One of the peculiarities of educational work in situations of urban social vulnerability is its ability to educate in adversity, which necessarily implies educating about adversity and one aspect of that adversity in the city has to do with quality of life. Because the quality of life is not only related to economic and environmental conditions, but to knowledge and the ability to understand and act on the environment.

From an environmental point of view, the argument that simply improving economic conditions automatically leads to a better quality of life has been refuted, nor is the reverse true, that is, those who live in adverse situations are necessarily condemned to vital conditions unacceptable.

The idea of ​​sustainability has contributed to understanding that environmental problems affect everyone, transcending distinctions of all kinds and although we do not all live the same conditions or possibilities, no one is safe from the environmental crisis that the current model has generated. development and this can only be overcome in an integrating project. The Argentine food crisis is clear proof of this.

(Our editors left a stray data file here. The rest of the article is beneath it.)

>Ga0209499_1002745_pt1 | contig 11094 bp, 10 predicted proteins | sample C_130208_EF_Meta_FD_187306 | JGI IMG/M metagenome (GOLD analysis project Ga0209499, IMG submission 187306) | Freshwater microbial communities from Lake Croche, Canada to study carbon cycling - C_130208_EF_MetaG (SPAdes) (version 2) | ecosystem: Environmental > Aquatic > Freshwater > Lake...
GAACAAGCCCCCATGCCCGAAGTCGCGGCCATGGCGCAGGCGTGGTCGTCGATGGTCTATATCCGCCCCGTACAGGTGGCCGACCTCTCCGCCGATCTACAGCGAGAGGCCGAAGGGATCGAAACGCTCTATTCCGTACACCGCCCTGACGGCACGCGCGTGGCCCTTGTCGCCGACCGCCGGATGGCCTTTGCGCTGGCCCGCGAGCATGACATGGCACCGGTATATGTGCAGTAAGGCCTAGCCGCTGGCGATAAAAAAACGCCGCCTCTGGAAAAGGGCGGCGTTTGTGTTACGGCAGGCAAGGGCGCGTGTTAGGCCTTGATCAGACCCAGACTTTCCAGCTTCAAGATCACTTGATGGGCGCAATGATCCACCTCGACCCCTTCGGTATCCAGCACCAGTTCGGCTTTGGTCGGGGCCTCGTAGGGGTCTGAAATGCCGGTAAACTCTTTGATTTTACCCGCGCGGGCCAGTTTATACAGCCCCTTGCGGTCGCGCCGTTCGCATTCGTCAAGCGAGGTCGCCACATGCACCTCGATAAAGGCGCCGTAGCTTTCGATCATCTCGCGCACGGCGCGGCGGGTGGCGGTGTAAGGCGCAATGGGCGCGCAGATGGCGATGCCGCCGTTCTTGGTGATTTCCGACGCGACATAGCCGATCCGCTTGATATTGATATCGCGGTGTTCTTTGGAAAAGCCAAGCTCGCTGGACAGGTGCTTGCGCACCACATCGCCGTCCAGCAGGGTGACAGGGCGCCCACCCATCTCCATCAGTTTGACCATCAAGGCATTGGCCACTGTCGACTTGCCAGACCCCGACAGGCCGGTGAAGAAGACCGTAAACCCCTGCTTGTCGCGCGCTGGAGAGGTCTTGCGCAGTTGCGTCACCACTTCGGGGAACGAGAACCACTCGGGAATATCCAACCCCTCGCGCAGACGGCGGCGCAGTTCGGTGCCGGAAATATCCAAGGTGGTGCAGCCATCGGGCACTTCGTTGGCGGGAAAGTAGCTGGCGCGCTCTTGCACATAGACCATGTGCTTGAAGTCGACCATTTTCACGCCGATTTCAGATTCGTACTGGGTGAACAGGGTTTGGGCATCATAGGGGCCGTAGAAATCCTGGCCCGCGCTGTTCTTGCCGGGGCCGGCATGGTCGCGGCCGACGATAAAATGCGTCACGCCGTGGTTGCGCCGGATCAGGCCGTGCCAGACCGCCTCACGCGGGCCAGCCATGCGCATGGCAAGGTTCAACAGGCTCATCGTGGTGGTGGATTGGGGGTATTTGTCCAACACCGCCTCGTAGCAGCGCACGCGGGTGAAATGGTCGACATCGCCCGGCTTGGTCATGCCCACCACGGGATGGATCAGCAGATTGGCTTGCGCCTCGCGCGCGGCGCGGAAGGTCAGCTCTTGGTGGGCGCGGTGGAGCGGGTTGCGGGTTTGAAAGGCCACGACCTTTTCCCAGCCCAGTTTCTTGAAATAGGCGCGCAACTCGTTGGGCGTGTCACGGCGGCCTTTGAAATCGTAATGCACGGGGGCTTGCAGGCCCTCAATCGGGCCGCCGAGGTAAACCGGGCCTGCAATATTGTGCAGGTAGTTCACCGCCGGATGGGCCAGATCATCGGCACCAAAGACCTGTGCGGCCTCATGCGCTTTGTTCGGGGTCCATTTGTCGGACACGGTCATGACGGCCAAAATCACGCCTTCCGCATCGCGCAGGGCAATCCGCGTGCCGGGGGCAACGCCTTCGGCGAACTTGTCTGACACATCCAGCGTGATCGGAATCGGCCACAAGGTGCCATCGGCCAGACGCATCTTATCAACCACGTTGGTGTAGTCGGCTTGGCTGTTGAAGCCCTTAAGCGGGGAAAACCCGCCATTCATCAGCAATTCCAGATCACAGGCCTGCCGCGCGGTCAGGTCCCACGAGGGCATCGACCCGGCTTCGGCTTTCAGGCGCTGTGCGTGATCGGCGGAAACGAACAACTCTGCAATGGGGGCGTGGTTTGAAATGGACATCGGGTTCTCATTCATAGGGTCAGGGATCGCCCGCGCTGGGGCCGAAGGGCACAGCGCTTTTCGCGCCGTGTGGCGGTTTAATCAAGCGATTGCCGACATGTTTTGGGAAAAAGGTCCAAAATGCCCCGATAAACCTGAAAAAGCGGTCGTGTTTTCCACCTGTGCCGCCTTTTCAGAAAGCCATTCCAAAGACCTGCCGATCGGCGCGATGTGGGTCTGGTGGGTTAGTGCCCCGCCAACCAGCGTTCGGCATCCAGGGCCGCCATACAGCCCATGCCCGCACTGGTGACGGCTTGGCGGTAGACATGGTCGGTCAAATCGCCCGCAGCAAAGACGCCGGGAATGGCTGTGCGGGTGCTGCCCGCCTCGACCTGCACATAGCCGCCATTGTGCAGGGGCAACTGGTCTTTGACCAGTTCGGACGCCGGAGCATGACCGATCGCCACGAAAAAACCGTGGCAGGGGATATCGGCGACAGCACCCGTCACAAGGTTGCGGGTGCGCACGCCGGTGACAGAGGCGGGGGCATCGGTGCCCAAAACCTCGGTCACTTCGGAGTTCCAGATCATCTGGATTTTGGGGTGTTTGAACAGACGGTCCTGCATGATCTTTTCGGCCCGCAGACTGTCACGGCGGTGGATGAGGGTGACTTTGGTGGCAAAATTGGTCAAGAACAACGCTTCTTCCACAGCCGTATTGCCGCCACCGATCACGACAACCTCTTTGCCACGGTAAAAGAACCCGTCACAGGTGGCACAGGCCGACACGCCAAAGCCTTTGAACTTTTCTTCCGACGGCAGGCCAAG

The currently prevailing insecurity regarding the food consumed in Argentina is as great as it is paradoxical, since, due to the lack of controls, or the lack of control generated by technological abuse, and the lack of information, consumer uncertainty it has increased notably. This picture of risk is exacerbated for those who do not have the educational and economic resources that would allow them to choose between options.